Transcending Obscurity records is the home for German Sludge/Doom duo Eremit’s debut, Carrier of Weight. Damn is there some weight held within. 68 mins of metal spread haphazardly over just three tracks. This is not doom for the light hearted or those with a deficit of attention. Once strapped in you are in for the long haul and the doors and windows are locked. I know the cabin filled with smoke but what did you expect? Breathe deep. It’ll be OK!

“Dry Land” at 23 and half minutes is built around a single 4 note riff with a couple of minor changes along the dark forest path.  Marco Baecker’s drums and cymbals are crystal clear above the distorted bass and guitars of Moritz Fabian who also provides the tortured vocals – imagine Jon Tardy on mogadon.  This is music to immerse yourself in, to give time to and to put down the GPS and be willing to get lost in. If repetition is not your bag then you are on the wrong tour baby.  Eremit pound the message home like a Neanderthal bashing out the brains of a rival. Slowly, surely, effectively. Watching the life’s blood and cranial fluids drain into the rock.

After such an opening “Froth is Beckoning” almost feels like Grindcore at 11 minutes 22 seconds. It pounds in at a far greater pace, one that you could headbang to without onlookers thinking you were on half speed.  There is a spacey feel to the vocals here which along with the pounding riffs brings to mind recent efforts by Ruins of Beverast filtered through Moss. Things soon slow back to a fast crawl – a shame as I was enjoying the sense of “urgency”.  There is some crunchy groove within to keep EHG fans happy – the bass is particularly bayouesque.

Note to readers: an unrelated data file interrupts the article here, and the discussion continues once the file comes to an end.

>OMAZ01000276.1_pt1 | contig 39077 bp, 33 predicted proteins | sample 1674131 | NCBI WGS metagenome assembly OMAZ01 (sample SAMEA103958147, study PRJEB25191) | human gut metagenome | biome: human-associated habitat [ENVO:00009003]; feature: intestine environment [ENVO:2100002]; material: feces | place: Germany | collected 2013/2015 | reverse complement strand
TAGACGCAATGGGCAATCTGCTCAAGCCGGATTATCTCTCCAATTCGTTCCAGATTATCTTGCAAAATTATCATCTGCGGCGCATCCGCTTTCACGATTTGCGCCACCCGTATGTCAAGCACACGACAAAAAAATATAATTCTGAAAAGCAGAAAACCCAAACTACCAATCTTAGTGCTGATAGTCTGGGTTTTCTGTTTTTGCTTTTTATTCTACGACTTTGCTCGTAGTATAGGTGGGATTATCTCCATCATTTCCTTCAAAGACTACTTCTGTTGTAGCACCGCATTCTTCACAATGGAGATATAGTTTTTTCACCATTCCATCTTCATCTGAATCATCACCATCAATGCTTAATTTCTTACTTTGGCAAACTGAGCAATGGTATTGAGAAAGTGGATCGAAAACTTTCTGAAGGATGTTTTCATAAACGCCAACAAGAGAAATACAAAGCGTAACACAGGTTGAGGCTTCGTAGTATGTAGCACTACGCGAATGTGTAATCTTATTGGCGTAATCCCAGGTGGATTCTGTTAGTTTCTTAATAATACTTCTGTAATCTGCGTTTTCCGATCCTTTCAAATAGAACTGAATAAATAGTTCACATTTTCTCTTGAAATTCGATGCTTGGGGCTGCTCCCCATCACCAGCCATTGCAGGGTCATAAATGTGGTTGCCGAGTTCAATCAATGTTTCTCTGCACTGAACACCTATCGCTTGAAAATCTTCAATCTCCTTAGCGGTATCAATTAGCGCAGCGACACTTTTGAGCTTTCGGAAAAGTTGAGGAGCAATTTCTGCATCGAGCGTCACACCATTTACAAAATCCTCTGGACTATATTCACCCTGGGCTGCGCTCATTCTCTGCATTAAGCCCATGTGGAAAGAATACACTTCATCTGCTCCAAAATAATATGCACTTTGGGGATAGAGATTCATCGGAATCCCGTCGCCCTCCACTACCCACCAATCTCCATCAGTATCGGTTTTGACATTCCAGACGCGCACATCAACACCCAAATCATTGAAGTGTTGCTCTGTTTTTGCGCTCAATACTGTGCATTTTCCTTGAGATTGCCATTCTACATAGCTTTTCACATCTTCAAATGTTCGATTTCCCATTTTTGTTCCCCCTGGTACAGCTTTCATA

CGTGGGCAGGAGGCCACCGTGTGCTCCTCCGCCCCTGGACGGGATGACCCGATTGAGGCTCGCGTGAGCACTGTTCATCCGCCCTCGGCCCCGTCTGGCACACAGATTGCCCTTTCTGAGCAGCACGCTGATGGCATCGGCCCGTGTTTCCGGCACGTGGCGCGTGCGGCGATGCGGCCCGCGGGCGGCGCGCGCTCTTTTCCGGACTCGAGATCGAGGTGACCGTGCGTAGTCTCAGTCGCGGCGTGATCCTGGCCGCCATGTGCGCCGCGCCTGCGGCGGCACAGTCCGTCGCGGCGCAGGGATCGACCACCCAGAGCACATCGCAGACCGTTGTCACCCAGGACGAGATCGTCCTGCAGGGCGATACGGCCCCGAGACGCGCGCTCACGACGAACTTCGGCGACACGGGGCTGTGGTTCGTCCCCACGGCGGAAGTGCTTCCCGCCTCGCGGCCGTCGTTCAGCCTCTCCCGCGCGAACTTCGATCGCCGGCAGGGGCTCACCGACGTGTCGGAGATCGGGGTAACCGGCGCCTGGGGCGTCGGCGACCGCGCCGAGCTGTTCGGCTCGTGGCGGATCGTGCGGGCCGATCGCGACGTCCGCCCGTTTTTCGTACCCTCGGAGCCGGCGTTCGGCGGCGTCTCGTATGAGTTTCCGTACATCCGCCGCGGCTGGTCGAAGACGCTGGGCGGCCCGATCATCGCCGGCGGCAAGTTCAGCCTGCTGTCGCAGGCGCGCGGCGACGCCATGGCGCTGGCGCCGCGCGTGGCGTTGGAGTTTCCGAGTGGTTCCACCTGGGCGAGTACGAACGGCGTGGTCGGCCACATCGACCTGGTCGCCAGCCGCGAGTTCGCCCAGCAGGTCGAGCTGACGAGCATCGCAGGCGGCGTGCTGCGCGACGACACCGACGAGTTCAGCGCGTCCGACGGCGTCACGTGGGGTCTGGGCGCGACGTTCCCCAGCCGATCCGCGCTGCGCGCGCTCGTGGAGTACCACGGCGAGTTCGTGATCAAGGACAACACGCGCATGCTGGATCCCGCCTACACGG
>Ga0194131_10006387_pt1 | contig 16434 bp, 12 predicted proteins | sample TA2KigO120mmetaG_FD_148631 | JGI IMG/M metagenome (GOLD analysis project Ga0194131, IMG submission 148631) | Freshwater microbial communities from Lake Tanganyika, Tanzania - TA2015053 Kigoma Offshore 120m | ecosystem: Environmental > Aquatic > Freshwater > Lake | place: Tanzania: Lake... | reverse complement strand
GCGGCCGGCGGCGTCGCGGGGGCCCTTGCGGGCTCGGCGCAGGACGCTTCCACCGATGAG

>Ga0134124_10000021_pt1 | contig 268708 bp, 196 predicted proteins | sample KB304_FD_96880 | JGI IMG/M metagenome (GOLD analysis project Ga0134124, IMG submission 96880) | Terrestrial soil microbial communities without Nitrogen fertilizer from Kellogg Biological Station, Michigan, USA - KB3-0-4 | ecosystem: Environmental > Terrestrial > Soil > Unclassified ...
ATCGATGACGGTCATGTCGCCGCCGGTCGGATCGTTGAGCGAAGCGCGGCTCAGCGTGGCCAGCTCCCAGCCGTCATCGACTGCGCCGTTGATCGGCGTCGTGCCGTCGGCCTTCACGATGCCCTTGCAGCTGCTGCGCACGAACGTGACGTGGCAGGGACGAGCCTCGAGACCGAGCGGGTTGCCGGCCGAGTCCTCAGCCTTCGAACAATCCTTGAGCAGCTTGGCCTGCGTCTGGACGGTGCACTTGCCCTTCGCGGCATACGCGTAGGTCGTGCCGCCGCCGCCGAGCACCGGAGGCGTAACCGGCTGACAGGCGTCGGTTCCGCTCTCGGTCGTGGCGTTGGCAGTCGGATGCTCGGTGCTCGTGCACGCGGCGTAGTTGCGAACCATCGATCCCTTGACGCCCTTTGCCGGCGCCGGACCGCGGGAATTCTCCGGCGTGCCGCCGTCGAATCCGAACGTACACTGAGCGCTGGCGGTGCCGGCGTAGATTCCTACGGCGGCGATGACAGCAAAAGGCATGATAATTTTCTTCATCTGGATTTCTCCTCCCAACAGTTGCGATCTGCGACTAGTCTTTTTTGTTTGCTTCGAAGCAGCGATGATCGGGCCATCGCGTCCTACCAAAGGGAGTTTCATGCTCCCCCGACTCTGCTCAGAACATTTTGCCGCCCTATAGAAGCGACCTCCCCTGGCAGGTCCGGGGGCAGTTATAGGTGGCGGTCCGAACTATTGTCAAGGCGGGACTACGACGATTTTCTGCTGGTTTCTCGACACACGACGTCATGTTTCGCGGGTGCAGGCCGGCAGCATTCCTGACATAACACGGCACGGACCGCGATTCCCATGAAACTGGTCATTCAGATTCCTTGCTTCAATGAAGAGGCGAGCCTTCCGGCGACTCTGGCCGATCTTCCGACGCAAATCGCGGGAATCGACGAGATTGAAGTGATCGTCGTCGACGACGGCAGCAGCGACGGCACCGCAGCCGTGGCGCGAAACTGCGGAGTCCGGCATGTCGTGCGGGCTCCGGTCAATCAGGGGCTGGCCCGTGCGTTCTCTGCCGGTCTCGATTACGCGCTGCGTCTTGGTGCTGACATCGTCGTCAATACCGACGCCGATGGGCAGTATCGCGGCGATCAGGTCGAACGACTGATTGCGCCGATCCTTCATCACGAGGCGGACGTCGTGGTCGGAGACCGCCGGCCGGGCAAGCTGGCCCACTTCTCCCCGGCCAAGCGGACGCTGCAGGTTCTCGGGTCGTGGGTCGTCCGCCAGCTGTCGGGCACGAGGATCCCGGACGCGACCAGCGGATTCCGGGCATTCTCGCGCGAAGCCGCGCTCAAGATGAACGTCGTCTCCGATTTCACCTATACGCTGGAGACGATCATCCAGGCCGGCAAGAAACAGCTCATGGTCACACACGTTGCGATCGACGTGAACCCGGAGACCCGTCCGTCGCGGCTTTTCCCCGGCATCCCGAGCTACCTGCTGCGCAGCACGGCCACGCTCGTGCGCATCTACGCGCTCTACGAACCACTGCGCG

The final track is longer than Reign in Blood.  I could walk to work and back and just about hear it in its entirety.  It opens with what could be the creaking of a ship of maybe the straining of an epic cocoon. What follows is a bit of a marathon listen. There is plenty within the 33 minutes to pique interest (is that Faith by the Cure playing in the background at one point?) but there is an awful lot of broth filling out the meat and veg of this sludgy soup.  Some big riffs and some roars of voice that make me jump due to the soporific sections that preceded them.  However, I found my patience wearing thin – but not emaciated. Around the 17 and half minute mark there is a particularly gnarly section that grabbed my nether regions and stopped me doom nodding into oblivion.  By the thirtieth minute Eremit have gone full Black Metal – what the fuck! Then the energy is finally drained as the album ebbs away to evaporate into the ether.

As is to be expected from my advice at the beginning of this review, Carrier of Weight is more enjoyable when the listener immerses themselves fully into the experience. The less I try and review the thing the more I enjoy it. Try and break it into its constituent parts and it appears lumpen and overstuffed – too many ingredients in the broth. However, this is to be tasted wholeheartedly and with gusto to be appreciated.  Although I do feel a little bloated at the end of this feast.

(6.5/10 Matt Mason)